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1. Who are you? 

2. Why are you posting about COVID-19?

  • It’s first and foremost a way of organising my own thoughts.
  • Sharing thoughts with friends has been a great way to solicit input and thereby improve my mental models
  • More generally, I try to cut through the noise by identifying and sharing the best data sources, analysis, articles, academic papers, and frameworks.
  • I’m biased towards quantitative approaches and clear frameworks for thinking about COVID-19.

3. What are the origins of the project?

  • This project started on 28 February when a friend and I started trading updates and observations about COVID-19. 
  • I noticed that a number of professional epidemiologists were saying they had created models, but no one would share the output. One possible explanation was that the models were predicting a severe epidemic and they didn’t want to cause panic.
  • So I built my own (extremely simplistic, exponential least-squares) model to forecast confirmed cases outside of mainland China, starting on 3 March, and shared it with a few friends.  The model performed surprisingly well. It continues to have the right shape, but typically under-forecasts cumulative daily cases by 15-20% (likely because as testing ramps the degree of underreporting may be decreasing).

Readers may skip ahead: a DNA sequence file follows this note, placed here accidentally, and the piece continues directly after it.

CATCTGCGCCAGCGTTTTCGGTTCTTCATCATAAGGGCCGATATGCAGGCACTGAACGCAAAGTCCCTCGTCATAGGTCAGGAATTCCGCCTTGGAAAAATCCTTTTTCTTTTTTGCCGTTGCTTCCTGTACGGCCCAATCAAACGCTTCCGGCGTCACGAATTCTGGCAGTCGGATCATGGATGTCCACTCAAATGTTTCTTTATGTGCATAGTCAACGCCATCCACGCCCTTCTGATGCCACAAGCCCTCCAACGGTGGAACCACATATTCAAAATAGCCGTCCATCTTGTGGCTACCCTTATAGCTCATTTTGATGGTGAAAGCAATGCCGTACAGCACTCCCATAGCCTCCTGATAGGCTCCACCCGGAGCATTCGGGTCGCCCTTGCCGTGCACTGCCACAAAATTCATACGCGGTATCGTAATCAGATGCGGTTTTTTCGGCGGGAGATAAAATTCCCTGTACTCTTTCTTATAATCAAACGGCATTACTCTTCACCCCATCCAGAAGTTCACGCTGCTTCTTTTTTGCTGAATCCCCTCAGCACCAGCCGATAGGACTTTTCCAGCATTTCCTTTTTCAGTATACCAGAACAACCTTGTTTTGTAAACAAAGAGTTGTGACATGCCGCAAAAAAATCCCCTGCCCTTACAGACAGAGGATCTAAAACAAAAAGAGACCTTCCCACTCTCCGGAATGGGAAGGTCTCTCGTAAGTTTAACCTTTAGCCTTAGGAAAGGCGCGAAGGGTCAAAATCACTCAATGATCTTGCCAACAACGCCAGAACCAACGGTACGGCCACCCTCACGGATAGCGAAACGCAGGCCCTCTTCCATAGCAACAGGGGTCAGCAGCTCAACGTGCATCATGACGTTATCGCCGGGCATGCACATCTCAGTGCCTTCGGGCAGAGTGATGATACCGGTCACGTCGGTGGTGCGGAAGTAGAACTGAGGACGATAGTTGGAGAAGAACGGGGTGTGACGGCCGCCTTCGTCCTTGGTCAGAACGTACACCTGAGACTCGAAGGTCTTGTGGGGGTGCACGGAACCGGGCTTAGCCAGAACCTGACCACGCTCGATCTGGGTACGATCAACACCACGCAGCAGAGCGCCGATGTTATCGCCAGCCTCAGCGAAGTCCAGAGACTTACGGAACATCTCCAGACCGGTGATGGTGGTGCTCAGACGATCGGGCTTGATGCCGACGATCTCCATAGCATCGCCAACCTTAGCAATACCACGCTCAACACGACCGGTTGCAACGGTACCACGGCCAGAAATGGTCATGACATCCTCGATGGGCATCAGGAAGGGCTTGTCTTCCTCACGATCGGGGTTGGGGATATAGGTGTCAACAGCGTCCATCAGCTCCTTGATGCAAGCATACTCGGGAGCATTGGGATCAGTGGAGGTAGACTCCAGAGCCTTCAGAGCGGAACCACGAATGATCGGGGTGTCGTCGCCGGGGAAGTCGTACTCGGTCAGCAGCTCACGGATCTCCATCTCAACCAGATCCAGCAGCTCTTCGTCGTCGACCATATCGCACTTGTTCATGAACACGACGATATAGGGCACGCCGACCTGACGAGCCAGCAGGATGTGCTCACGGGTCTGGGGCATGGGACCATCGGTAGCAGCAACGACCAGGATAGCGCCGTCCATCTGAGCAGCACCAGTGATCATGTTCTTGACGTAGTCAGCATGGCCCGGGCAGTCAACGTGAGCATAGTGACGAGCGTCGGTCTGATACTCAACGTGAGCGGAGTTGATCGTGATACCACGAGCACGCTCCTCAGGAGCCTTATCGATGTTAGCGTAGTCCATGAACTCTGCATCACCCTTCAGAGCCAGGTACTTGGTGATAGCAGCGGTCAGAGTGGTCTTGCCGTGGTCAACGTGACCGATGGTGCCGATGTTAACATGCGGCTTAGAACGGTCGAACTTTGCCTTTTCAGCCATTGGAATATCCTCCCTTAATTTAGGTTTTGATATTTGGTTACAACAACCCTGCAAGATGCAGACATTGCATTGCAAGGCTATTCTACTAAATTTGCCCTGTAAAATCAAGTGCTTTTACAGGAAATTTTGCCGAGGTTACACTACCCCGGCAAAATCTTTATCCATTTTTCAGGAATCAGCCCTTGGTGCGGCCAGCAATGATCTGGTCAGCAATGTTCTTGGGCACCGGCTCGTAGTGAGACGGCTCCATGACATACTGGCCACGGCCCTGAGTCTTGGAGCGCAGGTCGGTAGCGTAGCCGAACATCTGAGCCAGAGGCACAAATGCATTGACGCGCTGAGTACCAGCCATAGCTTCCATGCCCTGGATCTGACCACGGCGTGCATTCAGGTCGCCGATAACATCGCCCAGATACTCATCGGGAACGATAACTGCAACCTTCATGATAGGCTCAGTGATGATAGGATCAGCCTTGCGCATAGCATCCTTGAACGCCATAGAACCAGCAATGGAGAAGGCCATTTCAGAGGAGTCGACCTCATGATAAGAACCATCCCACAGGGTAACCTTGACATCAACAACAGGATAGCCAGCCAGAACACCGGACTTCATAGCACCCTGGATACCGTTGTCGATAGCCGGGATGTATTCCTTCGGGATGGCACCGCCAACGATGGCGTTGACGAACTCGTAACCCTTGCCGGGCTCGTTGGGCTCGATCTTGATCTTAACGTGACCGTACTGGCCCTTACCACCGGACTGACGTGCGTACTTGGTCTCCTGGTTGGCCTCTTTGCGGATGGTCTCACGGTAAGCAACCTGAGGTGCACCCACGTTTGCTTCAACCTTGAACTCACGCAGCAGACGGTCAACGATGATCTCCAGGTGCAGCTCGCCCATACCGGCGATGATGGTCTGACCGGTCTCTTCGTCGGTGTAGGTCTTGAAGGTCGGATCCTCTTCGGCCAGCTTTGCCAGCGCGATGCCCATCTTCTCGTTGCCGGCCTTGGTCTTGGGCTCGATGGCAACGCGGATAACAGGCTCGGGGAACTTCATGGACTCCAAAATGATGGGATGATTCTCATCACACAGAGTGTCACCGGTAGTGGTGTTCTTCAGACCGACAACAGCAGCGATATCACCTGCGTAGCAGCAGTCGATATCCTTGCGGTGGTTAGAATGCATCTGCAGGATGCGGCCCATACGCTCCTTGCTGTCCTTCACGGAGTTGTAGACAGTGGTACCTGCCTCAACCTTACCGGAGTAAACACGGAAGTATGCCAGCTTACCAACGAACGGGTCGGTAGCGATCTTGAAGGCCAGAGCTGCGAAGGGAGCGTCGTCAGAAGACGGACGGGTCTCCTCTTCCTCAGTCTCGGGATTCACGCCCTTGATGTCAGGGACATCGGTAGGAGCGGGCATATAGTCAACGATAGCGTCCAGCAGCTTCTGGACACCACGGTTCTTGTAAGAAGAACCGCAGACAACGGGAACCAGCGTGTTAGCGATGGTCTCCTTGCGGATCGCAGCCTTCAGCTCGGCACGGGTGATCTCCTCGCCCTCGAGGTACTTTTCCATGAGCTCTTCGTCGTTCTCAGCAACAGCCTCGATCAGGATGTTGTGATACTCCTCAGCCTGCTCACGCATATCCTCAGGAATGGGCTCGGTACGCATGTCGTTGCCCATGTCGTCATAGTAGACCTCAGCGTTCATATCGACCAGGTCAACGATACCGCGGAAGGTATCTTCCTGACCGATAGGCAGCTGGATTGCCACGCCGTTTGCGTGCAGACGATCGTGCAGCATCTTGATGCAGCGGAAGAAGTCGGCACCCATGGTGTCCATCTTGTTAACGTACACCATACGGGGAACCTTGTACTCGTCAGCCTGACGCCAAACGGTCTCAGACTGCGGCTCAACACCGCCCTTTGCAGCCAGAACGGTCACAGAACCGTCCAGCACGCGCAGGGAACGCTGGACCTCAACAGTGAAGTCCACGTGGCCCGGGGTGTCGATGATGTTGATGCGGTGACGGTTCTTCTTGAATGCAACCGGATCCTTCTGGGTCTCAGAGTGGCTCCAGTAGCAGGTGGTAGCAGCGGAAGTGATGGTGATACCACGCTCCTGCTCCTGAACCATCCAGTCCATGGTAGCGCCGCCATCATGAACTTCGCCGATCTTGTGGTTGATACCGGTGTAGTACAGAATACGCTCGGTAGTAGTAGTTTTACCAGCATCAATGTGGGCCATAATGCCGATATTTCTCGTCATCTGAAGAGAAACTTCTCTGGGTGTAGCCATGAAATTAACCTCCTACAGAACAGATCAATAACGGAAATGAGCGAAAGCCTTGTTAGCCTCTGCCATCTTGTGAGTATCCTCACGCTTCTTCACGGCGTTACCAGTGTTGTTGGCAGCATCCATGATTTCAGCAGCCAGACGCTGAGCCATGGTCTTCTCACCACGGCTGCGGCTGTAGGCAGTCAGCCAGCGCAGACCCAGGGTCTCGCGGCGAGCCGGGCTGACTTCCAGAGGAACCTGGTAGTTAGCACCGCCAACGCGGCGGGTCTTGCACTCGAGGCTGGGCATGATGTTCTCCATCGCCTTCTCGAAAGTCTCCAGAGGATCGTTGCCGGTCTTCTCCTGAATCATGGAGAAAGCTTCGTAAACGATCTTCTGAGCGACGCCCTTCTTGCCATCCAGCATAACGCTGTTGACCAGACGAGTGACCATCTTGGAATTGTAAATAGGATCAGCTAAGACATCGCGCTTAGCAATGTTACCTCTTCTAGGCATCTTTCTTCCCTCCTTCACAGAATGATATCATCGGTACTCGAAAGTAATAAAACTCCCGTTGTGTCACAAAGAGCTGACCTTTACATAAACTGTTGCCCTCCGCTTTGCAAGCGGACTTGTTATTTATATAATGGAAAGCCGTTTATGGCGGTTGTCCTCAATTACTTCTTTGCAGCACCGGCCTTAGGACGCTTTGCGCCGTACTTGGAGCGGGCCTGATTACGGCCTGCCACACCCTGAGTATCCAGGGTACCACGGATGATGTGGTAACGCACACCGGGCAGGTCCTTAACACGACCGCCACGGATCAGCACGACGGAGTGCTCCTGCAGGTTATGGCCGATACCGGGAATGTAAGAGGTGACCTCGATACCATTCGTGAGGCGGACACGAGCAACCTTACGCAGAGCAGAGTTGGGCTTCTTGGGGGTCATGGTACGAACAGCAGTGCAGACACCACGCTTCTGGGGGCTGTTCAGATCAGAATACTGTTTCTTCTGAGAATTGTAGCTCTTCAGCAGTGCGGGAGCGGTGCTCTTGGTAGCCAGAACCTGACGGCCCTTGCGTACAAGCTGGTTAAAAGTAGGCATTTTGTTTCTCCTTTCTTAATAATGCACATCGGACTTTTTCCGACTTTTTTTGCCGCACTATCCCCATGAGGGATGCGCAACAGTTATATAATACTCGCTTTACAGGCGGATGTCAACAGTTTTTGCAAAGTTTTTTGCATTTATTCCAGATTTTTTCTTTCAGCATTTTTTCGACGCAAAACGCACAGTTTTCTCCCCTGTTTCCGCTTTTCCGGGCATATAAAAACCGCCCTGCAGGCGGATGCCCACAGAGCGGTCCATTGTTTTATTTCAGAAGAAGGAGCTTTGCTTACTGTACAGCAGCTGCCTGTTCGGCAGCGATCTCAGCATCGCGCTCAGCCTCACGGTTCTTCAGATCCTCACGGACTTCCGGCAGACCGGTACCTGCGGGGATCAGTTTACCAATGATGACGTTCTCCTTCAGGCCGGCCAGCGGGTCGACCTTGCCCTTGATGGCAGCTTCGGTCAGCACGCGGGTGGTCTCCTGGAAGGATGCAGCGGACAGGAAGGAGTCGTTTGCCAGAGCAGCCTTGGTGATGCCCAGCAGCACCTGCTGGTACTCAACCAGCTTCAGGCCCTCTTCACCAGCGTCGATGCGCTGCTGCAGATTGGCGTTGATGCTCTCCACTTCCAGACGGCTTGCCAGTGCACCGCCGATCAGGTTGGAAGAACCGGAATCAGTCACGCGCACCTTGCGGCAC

• More and more friends requested the daily update to the model.  
  • When the list got above 25 people I moved to MailChimp to simplify distribution and improve formatting.
  • I’ve largely stopped maintaining the model for three reasons.  It was taking too much time to update, particularly given nearly daily data quality issues (not to mention Excel collapsing under the weight); the model would soon have exhausted its useful life as it was only ever designed to forecast the early exponential stages of the epidemic; and professional epidemiologists starting sharing their forecasts and methodologies broadly.
  • In late March I migrated to this blog (with associated newsletter) as I realised that many of my posts only made sense with reference to earlier posts.

4. You’re not a medical professional, epidemiologist, public health expert, doctor, nor professional investor.  Are you qualified to give advice?

  • Definitely not. No one should take action based on my comments here.

5. Why “Subjective Probability?”

  • I aspire to be a good Bayesian in prediction and decision-making. “Subjective probability” has a technical sense in this domain.
  • While I’m a frequentist about some things, most of the decision-making that interests me is under conditions of significant uncertainty.
  • I also like the fact that, in everyday use, the title emphasises (a) that the blog expresses just one person’s point of view and should be approached with healthy scepticism; and (b) that at most I make claims for what I believe is probable, not certain.

5. How can I contact you?

Please use the contact form on the left of this page.

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